Sunday, July 16, 2017

16th July Guinea Pig Appreciation Day

Guinea Pig Appreciation Day only started last year, but it would be a huge hit in my library as the young children I teach love guinea pigs and I am constantly asked for guinea pig stories. Fortunately we have a large number and some of them are series so they can 'get hooked' and keep reading. Humphrey's Tiny Tales by Betty G Birney have been popular and the graphic novel series Guinea Pig Pet Shop Private Eye by Colleen A F Venable has a large following too. We used to have a wonderful Folkmanis guinea pig puppet too, but sadly he was borrowed, never to return. I do know he is probably well-loved! The display does work without accompanying toy or puppets.

Wednesday, July 12, 2017

14th July Pandemonium Day

I love the word 'pandemonium' and so do young children. They feel a great sense of achievement when they say it. Therefore I really enjoy reading books to my preschool classes that use that word. Some of my favourites are:






My year 2 readers get quite engrossed in Jeanne Willis' Penguin Pandemonium series too.

I also love the origin of the word, not that I would be teaching Kindergarten about Milton.

 1660-70; after Pandaemonium, Milton's name in Paradise Lost for the capital of hell; see pan-, demon, -ium

Given how many times it is spelled to feature 'panda' in the title though perhaps it should have been spelled with the 'a' not the 'e'.

Saturday, July 8, 2017

9th July Ada's baptism

I have just come home from a lovely celebration for a friend's baby, Ada Grace. For the last week I have been agonising about what gift to give her. I always give this family books, so I felt quite sure they would expect me to arrive with books, but what to take? I had given Ada's older sister picture book bible stories for her baptism, but felt I had chosen the best of these then. So finally I decided to give Ada some books about exemplary Adas. Well as it turned out I had a lot to choose from, all of which she would grow into at some stage. In the end I bought a current favourite, Ada Twist, Scientist and one of the wonderful biographies on Ada Lovelace, Ada's Ideas, but it could have just as easily been any of these below. The one at the top right is book one of a new series about Ada Lace, an eight-year-old girl with a knack for science, maths, and solving mysteries with technology. It will be out in August and I will buy it for the library.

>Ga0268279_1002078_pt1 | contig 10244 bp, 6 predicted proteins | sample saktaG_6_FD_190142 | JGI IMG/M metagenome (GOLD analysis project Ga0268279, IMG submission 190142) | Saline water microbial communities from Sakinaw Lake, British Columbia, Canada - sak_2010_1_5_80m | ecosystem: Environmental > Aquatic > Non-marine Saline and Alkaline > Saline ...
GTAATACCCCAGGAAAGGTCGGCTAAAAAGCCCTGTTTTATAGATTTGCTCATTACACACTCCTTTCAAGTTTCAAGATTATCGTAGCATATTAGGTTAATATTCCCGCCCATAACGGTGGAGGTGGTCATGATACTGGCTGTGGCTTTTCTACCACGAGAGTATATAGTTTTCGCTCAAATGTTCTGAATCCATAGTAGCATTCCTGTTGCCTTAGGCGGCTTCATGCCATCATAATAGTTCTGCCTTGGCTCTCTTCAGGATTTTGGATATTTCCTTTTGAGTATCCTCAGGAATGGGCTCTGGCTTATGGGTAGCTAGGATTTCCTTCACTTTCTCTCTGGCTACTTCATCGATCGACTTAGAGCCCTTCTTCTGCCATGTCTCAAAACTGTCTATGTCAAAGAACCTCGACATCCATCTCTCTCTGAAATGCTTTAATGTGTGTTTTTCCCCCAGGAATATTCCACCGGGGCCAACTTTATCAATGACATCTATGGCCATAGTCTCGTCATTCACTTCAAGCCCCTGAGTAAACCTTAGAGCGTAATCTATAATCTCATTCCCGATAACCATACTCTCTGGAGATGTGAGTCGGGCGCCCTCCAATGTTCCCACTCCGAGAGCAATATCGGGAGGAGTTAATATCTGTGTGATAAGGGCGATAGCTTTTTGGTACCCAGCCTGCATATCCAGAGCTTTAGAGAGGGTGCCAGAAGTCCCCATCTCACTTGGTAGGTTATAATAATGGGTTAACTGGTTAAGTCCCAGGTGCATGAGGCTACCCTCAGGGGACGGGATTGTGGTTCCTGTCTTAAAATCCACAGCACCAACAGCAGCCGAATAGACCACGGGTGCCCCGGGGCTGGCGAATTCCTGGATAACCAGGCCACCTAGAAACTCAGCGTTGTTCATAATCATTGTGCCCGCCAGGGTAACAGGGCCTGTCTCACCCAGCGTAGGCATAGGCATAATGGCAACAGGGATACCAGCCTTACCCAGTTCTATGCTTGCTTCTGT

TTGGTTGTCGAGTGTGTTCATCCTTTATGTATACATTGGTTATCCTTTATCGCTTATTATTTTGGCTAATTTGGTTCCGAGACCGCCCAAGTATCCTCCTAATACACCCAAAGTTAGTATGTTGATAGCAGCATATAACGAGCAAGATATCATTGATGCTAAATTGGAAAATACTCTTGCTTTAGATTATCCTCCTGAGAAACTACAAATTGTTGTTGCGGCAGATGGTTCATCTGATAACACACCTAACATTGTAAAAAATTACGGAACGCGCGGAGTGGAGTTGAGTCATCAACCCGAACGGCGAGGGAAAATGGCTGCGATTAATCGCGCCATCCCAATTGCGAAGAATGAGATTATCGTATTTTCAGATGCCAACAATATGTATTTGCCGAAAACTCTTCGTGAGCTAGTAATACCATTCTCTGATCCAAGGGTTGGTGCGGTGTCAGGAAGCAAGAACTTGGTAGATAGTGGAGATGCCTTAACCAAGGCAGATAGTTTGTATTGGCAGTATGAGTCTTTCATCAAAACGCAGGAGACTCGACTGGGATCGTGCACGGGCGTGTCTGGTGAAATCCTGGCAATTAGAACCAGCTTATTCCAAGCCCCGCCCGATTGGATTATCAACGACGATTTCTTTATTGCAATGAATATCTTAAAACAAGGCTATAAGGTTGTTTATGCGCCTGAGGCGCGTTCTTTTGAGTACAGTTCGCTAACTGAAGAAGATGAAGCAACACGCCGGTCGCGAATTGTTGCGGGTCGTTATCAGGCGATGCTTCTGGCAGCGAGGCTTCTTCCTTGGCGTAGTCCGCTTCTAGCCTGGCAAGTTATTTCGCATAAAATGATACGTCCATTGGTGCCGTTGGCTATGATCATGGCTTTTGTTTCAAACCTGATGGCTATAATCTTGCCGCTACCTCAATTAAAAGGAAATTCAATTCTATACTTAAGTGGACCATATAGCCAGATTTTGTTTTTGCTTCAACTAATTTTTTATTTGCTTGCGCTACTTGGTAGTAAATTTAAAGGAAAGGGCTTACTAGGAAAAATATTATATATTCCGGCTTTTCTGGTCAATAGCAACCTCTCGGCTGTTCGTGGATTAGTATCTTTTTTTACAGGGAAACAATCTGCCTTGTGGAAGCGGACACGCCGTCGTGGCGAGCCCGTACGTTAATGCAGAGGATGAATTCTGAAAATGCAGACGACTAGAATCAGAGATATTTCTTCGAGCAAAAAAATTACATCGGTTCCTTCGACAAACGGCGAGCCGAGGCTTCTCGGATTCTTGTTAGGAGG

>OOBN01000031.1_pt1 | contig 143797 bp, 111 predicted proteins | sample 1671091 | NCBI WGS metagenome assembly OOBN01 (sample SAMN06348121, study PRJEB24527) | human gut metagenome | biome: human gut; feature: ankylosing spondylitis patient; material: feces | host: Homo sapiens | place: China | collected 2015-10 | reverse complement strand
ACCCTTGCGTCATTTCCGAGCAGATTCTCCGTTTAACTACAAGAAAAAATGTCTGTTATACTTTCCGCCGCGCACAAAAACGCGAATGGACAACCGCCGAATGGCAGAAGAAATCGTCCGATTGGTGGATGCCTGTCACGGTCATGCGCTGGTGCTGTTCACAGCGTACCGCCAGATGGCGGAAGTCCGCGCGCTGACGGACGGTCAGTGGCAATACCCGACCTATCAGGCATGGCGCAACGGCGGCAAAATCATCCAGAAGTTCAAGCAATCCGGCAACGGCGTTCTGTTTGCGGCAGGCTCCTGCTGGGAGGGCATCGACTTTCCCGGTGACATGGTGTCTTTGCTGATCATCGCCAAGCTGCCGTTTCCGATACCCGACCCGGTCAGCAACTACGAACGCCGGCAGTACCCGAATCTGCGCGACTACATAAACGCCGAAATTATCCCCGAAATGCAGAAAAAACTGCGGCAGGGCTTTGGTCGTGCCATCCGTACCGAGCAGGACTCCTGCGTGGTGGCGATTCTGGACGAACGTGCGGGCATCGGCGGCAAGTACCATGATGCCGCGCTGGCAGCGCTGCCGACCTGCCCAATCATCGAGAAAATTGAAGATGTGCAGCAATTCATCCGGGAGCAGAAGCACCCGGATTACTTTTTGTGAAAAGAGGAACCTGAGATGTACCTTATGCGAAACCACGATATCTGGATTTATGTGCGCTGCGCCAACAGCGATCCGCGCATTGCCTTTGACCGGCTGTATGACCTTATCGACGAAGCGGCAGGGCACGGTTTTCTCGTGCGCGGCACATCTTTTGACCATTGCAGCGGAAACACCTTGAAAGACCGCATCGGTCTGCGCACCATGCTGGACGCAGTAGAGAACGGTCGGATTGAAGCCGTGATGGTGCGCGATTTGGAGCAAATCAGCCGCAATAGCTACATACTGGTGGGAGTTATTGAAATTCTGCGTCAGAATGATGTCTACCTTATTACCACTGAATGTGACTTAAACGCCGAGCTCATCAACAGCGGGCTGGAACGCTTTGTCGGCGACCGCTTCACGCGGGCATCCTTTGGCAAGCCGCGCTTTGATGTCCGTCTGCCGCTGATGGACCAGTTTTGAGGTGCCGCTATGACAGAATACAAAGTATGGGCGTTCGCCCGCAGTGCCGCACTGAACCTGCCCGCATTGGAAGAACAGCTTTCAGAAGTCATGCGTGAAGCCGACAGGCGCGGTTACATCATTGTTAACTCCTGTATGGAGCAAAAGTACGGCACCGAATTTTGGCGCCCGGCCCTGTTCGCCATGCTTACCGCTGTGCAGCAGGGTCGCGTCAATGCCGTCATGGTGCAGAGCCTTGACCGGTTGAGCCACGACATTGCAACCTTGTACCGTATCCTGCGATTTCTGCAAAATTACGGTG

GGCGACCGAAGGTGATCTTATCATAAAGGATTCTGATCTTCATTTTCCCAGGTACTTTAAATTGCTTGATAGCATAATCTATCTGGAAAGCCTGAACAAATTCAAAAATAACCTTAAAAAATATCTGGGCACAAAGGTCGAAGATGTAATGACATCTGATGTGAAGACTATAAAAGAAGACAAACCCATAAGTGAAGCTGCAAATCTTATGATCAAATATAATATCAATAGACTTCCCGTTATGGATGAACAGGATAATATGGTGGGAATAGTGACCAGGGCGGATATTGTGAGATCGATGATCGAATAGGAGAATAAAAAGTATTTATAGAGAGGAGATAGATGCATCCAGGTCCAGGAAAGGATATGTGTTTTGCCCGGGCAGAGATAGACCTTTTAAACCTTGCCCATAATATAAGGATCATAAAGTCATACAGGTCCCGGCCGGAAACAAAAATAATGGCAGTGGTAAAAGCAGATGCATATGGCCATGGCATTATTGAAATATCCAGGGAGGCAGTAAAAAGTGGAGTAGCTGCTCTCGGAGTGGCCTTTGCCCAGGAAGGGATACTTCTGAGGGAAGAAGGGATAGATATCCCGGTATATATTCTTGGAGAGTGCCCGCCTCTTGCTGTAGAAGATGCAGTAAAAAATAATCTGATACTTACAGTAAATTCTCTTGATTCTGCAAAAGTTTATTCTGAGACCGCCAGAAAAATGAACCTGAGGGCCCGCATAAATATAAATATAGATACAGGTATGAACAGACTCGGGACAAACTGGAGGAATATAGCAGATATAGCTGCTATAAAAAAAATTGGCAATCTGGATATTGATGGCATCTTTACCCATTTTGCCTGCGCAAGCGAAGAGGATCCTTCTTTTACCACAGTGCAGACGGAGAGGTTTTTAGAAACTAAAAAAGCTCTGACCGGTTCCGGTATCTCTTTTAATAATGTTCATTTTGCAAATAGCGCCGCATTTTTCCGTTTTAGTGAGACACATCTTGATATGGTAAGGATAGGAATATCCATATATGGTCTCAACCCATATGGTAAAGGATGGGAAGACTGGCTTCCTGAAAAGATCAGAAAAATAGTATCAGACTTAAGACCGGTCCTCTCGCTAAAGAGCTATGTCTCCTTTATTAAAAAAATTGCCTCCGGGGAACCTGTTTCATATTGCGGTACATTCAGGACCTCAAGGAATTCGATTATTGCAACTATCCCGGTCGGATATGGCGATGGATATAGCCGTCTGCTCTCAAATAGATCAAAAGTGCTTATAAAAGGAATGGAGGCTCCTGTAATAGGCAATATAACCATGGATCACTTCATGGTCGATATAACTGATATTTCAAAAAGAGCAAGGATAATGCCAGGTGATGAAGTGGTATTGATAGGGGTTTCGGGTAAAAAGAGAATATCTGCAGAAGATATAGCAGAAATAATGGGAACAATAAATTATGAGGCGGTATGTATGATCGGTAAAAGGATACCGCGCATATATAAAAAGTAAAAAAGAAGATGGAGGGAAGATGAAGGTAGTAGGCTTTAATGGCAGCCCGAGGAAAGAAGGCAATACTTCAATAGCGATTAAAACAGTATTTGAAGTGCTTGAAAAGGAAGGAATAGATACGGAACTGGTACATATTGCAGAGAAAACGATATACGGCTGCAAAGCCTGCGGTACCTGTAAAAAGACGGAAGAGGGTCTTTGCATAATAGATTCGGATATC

Friday, July 7, 2017

7th July Global Forgiveness Day

July 7th is celebrated as Global Forgiveness Day. Forgiving someone, asking for forgiveness and apologising are often not easy things to do. It  is something we work hard on with the very young children I teach. Teachers often burst into the library saying, 'Quick I need a book about forgiveness for circle time.' And of course no book does exactly what they want, but I often use these to get teachers started.






Tuesday, July 4, 2017

7th July Chocolate Day

There are several times a year to celebrate with chocolate, but it is a while since Easter and still some time till Christmas or Valentine's Day so it is timely to have a Chocolate Day in the middle of the year, especially when it is cold here in the Southern Hemisphere.

Latest reports suggest that regular intake of chocolate and cocoa could be beneficial for cognitive functioning over time, thereby staving off degenerative diseases such as Alzheimer’s.  People who ate chocolate every day were found to have better attention spans, working memory, ability to process speed and verbal fluency, but it should be dark chocolate to avoid health problems associated with high sugar intake.

The most popular book about chocolate is probably Charlie and the Chocolate  Factory by Roald Dahl, but there are many other wonderful novels which allow fans to read more about the wonders of chocolate. The books below are ideal for reading at times other than Easter and when you are feeling like some chocolate.



Sunday, July 2, 2017

3rd July International Plastic Bag Free Day

Today needs to be a  Plastic Bag Free Day! My local council has designated the whole of July as a plastic free time in order to make each of us contemplate what plastic bags do to our environment.International Plastic